Laura, you sum it up masterfully:
You cannot train yourself without that helping other people, and you cannot help other people without that helping you.

Thank you. Very Happy

mokuan
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john

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PostSubject: Re: A question for those who train   Thu Jul 07, 2011 7:26 am



I have always thought of a Bodhisattva as something not quite attainable, a being of the imagination. As for vows, something I have never really taken seriously, sort of child like really. I see vows as more of waking up to ones intention and to try and keep that on track.Maybe thats what they are.
Dont like them really, as they seem to link up with punishment if broken.

We cant help effecting others, good or bad and vice versa. When it is in a good way and under the title of Bodhisattva, thats all it is a title. If I believe I have an angel hovering over me
helping with my life its only imagination,(until I know otherwise) but for some maybe essentual. Assistance through mental formations seem to me part and parcel of Buddhism and we can make them real or not, not that I would advise myself or anybody else to do that.
The conflict for me is the setting up of these thought formation beings, Kanzeon etc. which are aspects of ourselves, and not depending on them.I think the term is active imagination. The mind needs structure and the practice of Zazen helps to dismantle it.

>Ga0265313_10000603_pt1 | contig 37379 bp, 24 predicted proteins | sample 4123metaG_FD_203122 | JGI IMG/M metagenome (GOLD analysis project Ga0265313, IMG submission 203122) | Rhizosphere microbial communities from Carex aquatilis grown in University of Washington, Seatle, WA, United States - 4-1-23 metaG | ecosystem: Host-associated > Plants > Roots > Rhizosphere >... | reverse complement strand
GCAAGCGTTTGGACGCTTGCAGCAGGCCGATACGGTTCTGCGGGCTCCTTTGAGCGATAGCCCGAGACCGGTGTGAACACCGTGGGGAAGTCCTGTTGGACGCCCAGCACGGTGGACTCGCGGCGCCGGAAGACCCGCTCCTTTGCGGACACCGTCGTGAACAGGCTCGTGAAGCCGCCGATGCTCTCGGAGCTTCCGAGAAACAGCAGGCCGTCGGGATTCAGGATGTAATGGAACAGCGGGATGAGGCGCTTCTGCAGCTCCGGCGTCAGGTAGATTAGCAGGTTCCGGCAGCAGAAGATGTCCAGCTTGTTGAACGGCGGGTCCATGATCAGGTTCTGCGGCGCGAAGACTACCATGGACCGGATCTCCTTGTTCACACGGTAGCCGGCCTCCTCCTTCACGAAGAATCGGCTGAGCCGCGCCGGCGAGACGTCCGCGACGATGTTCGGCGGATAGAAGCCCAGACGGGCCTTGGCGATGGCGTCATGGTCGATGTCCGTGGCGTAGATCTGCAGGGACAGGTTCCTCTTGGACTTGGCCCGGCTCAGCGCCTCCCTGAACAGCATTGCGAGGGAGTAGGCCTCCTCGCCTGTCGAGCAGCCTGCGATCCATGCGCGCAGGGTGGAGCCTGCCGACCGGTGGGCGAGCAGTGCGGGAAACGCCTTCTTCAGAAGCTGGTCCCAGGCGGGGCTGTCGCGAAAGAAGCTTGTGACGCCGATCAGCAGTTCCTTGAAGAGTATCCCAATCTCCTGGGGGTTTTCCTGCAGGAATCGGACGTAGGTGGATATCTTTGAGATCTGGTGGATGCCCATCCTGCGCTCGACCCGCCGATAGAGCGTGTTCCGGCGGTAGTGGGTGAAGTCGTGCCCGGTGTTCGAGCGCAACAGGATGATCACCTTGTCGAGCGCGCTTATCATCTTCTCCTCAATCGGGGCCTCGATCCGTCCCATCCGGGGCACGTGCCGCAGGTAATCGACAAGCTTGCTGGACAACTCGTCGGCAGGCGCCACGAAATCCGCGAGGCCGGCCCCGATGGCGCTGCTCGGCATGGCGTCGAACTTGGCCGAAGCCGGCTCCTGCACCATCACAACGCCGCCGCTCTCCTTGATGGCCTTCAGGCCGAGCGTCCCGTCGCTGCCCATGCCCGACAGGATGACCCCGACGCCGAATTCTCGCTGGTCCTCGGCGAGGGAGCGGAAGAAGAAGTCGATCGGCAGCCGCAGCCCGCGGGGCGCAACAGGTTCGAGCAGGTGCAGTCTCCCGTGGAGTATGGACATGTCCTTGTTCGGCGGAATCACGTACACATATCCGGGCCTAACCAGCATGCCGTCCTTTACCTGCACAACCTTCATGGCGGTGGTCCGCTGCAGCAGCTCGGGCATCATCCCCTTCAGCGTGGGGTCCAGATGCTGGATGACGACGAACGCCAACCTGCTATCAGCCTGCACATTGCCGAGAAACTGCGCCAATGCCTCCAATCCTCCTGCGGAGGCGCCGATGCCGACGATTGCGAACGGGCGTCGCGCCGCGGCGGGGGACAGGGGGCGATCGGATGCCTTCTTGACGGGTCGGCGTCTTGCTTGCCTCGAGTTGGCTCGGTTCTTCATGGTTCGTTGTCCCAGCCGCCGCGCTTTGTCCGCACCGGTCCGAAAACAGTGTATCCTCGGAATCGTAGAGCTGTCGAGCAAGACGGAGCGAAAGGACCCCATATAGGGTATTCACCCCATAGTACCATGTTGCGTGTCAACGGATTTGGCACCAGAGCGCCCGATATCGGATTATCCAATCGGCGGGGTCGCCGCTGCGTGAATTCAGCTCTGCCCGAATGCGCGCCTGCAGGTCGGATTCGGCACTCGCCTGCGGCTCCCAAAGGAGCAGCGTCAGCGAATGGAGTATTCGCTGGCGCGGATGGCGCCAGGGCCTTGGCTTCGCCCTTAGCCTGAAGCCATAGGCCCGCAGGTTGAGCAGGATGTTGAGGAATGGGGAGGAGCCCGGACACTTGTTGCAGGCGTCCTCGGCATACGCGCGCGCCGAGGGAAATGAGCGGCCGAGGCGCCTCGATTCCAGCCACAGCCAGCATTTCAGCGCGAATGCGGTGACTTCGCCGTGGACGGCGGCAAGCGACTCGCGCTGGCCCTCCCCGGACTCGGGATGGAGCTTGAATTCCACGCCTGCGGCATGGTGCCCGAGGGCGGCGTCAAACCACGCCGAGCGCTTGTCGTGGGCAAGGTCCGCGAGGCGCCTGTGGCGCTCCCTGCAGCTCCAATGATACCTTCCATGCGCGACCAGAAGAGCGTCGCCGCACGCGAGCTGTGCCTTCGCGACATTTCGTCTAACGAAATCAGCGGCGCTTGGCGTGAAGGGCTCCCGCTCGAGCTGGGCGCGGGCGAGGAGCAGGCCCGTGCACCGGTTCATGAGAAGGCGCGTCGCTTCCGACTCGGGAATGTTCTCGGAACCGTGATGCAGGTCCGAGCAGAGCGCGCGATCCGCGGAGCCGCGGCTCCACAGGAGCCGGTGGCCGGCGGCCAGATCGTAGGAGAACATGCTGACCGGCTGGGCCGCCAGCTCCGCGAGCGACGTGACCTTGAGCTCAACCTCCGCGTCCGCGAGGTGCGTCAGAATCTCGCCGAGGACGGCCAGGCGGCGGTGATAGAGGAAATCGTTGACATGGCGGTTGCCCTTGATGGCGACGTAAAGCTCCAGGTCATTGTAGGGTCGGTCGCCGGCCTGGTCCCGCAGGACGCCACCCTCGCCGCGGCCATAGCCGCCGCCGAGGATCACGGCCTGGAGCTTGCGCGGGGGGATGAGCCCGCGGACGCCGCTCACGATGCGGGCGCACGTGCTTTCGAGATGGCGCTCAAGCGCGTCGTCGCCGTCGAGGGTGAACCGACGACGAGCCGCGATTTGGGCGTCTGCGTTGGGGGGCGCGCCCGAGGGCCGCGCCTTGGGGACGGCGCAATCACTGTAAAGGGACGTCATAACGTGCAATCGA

Chisan said,
The awareness that grows with Zazen, shows us that hear and now is the only place we can be, we are just not hear enough. Loved that , made me laugh.
Wake Up!
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PostSubject: Re: A question for those who train   Thu Jul 07, 2011 4:43 pm

Yes John as the executive vice chairman of the, 'vacant wandering mind society', I am allowed to make your day and offer you free membership to the society.There are regular meetings in most towns. Although we are a growing society, we do not compare to the Americans, where they have brought things up to date ,the leaders have magnificent titles, wear bright red colors, have many beautiful devotees,and the leaders demand the latest and best mercedes,and write very popular books, even appear on TV to discuss their personal vision the art of being vacant, In fact great progress has been made over there with the depth that can actually be accomplished. We are so lucky being British as we really know we don't have to travel far,or even look to others to be taught what for us is so easy
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PostSubject: Re: A question for those who train   Fri Jul 08, 2011 5:33 am

You have got yourself another member Chisan. I am a sucker for the truth.
Dont let Josh know though, you know what hes like .

Thanks for the chortle Chisan.
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PostSubject: Re: A question for those who train   Sat Jul 09, 2011 10:50 am

I appreciate all the contributions to this thread, especially those from Laura and her observations of the monastic culture at SA. I was drawn to Zen in large part because of the promise of growth in practice that would lead to a spiritual autonomy and adulthood. And I have to say that promise held true for me personally, and when it became apparent that there was an institutional demand for growing dependence with unquestioning loyalty to the person of JK and the organization then it was time to leave. Asking for a lifetime submission of one's own will and unquestioning loyalty to a human teacher is utter pathology, and outside my understanding of the Buddhist teaching and tradition, or that of any legitimate wisdom tradition. Whatever mentoring/apprenticeship arrangements are made in the spiritual journey can only be described as temporary and an authentically exist only for the purpose of assisting a student to grow to spiritual and psychological independence.